With the consistent drive by researchers to know more about CBD and the other numerous cannabinoids that exist within the cannabis plant, new compounds are being discovered – each with its unique properties and potential medicinal use. One of the discovered cannabinoids is Cannabidiolic acid (CBDA). CBDA is one of the numerous compounds produced by cannabis plants and discovered by scientists. CBDA is overtime converted to the cannabinoid, popularly known as CBD when exposed to heat.

CBDA was first recognized in the year 2008 in a study that was done by the American Society for Pharmacology and Experimental Therapeutics Journal (ASPET). It was discovered by ASPET that CBDA is a non-psychoactive cannabinoid, unlike its other counterpart THC. It was also discovered that CBDA has the same anti-inflammatory benefits as CBD.

While the first compound that is formed in the plant is CBDA, when heated, it loses its acidic carboxyl group and then converts to CBD – the process whereby the acidic carboxyl group is lost is known as decarboxylation. This process can occur naturally when the plant is left to slowly degrade over time, or with the intervention of human when the cannabis plant is smoked or lit on fire. This means CBDA is the antecedent of CBD.

Since 2008 that CBDA has been discovered, a series of research is ongoing to create a concrete foundation of studies for the plant. But some of the studies report that the compound shows huge potential in treating inflammation, anxiety, aches, and also in improving mood.


We have receptors in our brain that are made to bind directly with psychoactive cannabinoids that are present in cannabis plants like CBD, THC, etc. CBDA does not work this way. Rather it interacts with the Endocannabinoid System (ECS) that contains the receptors. ECS has three major parts; cannabinoid receptors, endocannabinoid, and metabolic enzymes. All of these play an important role in regulating our biological systems.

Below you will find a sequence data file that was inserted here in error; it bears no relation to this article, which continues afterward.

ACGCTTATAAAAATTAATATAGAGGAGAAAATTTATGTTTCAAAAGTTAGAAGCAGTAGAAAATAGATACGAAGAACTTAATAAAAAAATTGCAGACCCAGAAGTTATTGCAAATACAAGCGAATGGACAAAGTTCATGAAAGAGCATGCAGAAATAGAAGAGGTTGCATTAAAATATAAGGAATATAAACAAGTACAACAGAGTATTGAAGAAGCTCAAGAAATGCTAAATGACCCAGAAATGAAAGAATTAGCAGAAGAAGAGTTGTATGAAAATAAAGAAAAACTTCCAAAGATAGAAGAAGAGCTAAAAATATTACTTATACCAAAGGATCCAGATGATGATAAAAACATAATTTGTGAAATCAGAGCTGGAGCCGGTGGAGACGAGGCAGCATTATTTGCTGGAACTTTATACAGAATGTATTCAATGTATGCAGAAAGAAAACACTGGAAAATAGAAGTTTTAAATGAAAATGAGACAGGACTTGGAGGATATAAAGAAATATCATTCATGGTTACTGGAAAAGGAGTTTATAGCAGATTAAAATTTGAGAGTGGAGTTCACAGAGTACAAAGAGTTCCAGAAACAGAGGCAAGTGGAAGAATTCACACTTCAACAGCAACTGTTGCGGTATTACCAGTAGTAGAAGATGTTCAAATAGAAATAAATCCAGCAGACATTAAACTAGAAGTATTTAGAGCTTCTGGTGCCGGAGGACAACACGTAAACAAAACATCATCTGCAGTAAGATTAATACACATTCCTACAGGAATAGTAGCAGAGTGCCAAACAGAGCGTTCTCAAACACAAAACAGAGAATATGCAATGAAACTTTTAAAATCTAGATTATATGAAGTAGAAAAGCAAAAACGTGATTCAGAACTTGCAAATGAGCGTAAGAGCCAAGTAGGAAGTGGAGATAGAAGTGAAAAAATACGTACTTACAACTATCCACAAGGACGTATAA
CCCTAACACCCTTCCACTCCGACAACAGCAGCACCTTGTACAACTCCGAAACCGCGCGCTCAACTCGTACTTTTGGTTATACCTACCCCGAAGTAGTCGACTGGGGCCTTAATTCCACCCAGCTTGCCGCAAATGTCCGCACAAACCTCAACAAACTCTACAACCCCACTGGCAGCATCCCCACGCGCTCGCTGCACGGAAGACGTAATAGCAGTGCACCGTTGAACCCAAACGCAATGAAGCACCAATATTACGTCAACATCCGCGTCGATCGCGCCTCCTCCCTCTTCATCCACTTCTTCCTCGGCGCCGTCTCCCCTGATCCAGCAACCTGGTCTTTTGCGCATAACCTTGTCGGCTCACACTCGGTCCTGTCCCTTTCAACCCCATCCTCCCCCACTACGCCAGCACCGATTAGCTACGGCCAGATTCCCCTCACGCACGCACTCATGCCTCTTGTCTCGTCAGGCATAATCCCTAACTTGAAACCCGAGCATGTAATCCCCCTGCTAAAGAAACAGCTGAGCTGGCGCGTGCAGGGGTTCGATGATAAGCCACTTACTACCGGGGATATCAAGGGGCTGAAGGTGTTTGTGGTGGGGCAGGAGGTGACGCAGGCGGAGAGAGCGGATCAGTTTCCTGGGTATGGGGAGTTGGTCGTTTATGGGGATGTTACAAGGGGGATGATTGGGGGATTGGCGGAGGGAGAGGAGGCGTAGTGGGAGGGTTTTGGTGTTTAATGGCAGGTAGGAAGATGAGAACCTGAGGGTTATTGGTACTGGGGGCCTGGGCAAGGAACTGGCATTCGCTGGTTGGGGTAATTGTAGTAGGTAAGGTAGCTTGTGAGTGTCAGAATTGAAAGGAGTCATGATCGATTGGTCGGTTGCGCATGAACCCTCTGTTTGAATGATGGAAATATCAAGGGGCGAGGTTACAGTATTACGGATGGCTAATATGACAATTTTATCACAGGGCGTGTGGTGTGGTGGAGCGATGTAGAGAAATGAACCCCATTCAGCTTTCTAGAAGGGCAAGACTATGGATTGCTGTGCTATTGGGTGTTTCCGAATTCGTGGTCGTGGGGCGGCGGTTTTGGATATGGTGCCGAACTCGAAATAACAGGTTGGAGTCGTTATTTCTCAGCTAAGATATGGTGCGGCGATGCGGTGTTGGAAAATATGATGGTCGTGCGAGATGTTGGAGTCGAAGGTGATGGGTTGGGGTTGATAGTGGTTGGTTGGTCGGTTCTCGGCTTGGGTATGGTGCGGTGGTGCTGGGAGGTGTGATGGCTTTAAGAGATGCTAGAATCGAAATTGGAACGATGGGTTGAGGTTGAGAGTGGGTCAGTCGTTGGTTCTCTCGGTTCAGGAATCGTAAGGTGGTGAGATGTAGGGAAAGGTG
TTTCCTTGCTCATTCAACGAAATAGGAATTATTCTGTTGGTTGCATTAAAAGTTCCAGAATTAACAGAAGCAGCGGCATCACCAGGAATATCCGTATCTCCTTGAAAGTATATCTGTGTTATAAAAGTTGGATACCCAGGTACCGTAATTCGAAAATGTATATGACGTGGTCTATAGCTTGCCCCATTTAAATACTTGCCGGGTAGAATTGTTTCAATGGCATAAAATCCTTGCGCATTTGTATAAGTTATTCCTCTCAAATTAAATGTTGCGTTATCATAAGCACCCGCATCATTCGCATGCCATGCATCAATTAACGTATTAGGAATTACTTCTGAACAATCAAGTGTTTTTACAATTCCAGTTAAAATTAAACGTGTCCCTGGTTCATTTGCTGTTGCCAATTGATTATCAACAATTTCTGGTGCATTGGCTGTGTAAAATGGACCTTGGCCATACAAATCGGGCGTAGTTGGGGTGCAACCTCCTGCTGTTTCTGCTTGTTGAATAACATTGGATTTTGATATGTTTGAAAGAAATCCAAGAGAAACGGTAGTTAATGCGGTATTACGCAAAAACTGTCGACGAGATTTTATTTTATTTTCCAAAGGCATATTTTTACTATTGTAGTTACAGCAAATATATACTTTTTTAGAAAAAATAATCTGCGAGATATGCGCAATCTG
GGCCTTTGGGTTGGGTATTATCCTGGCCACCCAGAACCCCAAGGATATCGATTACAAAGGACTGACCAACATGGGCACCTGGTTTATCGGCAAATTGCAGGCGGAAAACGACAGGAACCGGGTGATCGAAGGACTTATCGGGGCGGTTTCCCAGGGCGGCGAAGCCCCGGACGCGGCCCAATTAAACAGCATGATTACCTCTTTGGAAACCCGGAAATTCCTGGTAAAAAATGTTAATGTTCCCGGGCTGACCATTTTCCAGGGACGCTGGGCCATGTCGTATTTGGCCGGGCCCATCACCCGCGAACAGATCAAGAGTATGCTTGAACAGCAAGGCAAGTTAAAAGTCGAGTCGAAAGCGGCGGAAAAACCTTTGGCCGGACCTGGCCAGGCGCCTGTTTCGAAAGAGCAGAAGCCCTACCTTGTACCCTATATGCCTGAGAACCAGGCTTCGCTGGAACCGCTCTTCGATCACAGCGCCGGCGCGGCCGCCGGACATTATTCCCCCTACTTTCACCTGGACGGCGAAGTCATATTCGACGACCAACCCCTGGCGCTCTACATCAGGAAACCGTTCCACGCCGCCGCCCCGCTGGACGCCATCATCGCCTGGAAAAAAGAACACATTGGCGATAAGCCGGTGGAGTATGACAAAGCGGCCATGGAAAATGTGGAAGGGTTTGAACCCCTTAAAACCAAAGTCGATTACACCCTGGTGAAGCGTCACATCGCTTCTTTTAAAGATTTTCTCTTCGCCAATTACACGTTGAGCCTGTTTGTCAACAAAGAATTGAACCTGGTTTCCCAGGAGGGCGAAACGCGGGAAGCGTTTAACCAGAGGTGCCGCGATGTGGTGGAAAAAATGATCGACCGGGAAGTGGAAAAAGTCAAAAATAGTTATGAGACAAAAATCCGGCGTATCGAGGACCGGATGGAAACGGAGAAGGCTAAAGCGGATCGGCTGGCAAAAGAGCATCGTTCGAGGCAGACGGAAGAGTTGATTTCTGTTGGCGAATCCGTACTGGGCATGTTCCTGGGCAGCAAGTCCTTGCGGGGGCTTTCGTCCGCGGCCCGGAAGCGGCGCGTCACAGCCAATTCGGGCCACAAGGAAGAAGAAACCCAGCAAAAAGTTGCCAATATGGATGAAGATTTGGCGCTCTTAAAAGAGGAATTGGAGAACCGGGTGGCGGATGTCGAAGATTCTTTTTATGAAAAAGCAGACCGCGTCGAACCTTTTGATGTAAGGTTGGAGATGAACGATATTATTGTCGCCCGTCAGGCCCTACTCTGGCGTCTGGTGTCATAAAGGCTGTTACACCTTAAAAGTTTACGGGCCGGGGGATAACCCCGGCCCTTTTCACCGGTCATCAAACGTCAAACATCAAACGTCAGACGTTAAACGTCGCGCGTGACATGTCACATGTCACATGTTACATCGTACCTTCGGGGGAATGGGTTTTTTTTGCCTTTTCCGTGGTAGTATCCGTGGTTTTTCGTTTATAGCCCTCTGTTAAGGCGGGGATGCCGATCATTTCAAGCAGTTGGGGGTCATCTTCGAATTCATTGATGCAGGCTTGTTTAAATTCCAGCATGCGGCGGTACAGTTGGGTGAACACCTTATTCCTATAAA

Even though CBDA has shown numerous therapeutic potential in studies, it is yet to be an acceptable clinical means of treatment. Being an unstable compound, research is still going on to see how it can be stable, and how it can become a viable option for clinical use. Here are some of the therapeutic benefit of CBDA;

  1. For Nausea and vomiting

In a study that was done on mice and rats, it was reported that CBDA was able to reduce anticipatory nausea and vomiting. It was said to be more potent at controlling nausea than CBD.  

  1. For Depression and anxiety

There is a serious discussion surrounding the ability of CBD to reduce anxiety. Likewise, studies were done using rats to determine the effectiveness of CBDA against anxiety and depression. It was recorded that rats pre-treated with CBDA did not exhibit any form of anxiety in response to the test carried out on them. 

  1. For Breast Cancer

A 2012 study showed that CBDA was able to stop the migration and invasion of deadly human breast cancer cells. Another study also showed that CBDA was able to suppress genes that are in association with breast cancer.


  • CBDA acid becomes CBD. It is then heated in a process called decarboxylation to give CBD.
  • It has been shown by scientists that CBDA has 100 times the affinity for the receptors compared to CBD.


  • Bolognini, D., Rock, E., Cluny, N., Cascio, M., Limebeer, C., Duncan, M., … Pertwee, R. (2013). Cannabidiolic acid prevents vomiting inSuncus murinusand nausea-induced behaviour in rats by enhancing 5-HT1Areceptor activation. British Journal of Pharmacology, 168(6), 1456–1470.
  • Rock EM, Limebeer CL, Petrie GN, Williams LA, Mechoulam R, Parker LA. Effect of prior foot shock stress and Δ9-tetrahydrocannabinol, cannabidiolic acid, and cannabidiol on anxiety-like responding in the light-dark emergence test in rats. Psychopharmacology (Berl). 2017;234(14):2207-2217. doi:10.1007/s00213-017-4626-5
  • Takeda, S., Okajima, S., Miyoshi, H., Yoshida, K., Okamoto, Y., Okada, T., … Aramaki, H. (2012). Cannabidiolic acid, a major cannabinoid in fiber-type cannabis, is an inhibitor of MDA-MB-231 breast cancer cell migration. Toxicology Letters, 214(3), 314–319.

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